Can Democrats Nationalize the Election and Take Congress?
The Republican control of Congress is in danger. A loss of 15 seats could shift control to the Democrats. President Clinton in 1998 and President Bush in 2002 gained seats, undermining the historic rule that the party in power of the presidency loses seats in midterm elections. As of today, most analysts believe loss of a majority is unlikely. There are few seats out of alignment where voters are supporting Democrats for President and Republicans for Congress. But, the 1994 Democratic debacle in which Clinton, after an especially weak first two years, lost 54 seats and Congressional control demonstrates that even in the days when most congressional seats are not competitive, a national tide can sweep over local factors and create a new political configuration.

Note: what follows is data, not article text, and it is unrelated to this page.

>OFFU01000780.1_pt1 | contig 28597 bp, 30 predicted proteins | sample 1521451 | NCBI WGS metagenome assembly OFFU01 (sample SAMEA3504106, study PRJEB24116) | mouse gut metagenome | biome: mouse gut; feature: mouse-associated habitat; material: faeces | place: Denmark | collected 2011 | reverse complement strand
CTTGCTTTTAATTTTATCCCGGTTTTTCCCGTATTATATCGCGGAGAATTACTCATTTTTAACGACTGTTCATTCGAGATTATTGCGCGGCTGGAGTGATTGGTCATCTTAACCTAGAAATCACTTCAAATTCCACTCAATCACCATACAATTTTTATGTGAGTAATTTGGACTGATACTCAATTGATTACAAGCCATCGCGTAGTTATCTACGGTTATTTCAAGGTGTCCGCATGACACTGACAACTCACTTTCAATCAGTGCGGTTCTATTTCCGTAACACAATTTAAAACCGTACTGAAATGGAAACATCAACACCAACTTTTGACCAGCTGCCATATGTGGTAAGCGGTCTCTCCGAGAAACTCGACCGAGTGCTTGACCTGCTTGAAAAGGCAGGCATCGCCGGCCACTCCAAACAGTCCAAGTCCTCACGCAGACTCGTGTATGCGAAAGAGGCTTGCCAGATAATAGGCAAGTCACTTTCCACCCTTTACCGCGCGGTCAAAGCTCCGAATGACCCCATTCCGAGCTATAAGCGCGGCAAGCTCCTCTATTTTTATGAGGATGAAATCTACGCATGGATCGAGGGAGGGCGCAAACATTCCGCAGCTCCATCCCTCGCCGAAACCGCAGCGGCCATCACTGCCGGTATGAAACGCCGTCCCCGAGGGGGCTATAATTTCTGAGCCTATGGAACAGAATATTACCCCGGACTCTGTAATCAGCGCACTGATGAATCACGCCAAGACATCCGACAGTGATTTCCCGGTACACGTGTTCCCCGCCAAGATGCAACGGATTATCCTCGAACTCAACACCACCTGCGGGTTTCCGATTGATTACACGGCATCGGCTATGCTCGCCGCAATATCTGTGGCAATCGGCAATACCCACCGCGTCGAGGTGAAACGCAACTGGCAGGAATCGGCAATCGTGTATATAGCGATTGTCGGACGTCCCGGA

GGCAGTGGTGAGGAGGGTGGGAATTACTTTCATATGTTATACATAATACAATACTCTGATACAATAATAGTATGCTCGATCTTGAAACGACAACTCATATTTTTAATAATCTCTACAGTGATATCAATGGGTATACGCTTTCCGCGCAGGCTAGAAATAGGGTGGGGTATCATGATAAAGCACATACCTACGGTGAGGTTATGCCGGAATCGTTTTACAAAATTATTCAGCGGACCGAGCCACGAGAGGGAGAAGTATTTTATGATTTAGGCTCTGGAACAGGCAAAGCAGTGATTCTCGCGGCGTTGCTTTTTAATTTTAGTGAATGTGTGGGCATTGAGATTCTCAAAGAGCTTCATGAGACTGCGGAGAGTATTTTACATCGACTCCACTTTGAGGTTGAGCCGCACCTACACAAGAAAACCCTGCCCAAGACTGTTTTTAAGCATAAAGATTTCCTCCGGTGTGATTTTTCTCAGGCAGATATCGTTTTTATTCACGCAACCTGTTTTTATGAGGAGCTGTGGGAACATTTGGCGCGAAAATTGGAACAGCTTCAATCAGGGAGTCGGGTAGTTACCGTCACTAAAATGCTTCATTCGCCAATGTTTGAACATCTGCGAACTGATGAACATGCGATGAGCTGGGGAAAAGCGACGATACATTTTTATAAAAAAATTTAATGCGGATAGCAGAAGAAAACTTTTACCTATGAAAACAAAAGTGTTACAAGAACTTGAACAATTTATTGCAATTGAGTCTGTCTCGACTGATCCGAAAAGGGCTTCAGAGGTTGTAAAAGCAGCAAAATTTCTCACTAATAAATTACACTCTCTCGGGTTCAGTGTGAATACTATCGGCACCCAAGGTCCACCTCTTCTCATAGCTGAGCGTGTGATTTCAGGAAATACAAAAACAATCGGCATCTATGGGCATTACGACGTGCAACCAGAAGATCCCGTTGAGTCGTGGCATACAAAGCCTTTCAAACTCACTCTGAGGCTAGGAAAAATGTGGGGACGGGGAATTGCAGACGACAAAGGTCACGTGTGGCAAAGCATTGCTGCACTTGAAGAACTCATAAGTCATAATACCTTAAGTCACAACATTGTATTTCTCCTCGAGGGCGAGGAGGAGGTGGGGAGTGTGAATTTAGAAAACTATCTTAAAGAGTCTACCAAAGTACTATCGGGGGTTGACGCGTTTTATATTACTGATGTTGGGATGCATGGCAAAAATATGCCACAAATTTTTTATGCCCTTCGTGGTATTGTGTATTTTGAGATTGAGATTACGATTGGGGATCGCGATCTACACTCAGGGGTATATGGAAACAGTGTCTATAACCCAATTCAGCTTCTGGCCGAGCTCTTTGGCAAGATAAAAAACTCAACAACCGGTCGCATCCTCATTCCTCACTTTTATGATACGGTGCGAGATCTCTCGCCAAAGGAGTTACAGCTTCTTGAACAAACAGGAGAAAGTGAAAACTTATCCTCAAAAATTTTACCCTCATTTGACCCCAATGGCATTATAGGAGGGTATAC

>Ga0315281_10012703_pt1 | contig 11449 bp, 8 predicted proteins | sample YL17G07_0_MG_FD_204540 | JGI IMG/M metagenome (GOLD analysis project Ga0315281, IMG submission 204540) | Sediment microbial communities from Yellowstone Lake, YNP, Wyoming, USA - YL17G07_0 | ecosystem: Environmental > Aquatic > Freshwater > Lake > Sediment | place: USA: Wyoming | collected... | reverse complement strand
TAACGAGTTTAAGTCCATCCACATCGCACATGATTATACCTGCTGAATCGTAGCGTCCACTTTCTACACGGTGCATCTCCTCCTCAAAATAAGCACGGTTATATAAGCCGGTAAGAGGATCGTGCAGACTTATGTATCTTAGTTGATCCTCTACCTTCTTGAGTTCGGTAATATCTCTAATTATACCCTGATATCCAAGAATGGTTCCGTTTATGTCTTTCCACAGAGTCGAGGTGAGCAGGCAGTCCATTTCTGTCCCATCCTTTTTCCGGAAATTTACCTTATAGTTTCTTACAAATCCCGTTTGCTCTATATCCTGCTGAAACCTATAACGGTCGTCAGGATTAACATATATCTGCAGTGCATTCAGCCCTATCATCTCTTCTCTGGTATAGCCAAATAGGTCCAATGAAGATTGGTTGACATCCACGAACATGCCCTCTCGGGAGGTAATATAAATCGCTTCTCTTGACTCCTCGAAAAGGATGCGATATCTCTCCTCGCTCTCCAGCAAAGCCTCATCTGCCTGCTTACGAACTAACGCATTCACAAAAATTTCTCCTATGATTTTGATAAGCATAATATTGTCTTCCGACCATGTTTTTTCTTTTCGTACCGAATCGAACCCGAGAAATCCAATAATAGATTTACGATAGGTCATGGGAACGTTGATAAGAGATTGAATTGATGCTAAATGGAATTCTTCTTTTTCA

Clinton’s approval prior to the 1994 congressional election was 46 percent (Bush’s approval in October 2005 was 39%). Bush, who has been a frequent Colorado campaigner, may be asked to fundraise, but is unlikely to be asked to campaign. Approval of Congress was 23 percent in 1994; it’s 29 percent today. There is now an 11-point spread between voter preference for a Democrat Congress over a Republican congress, a record high.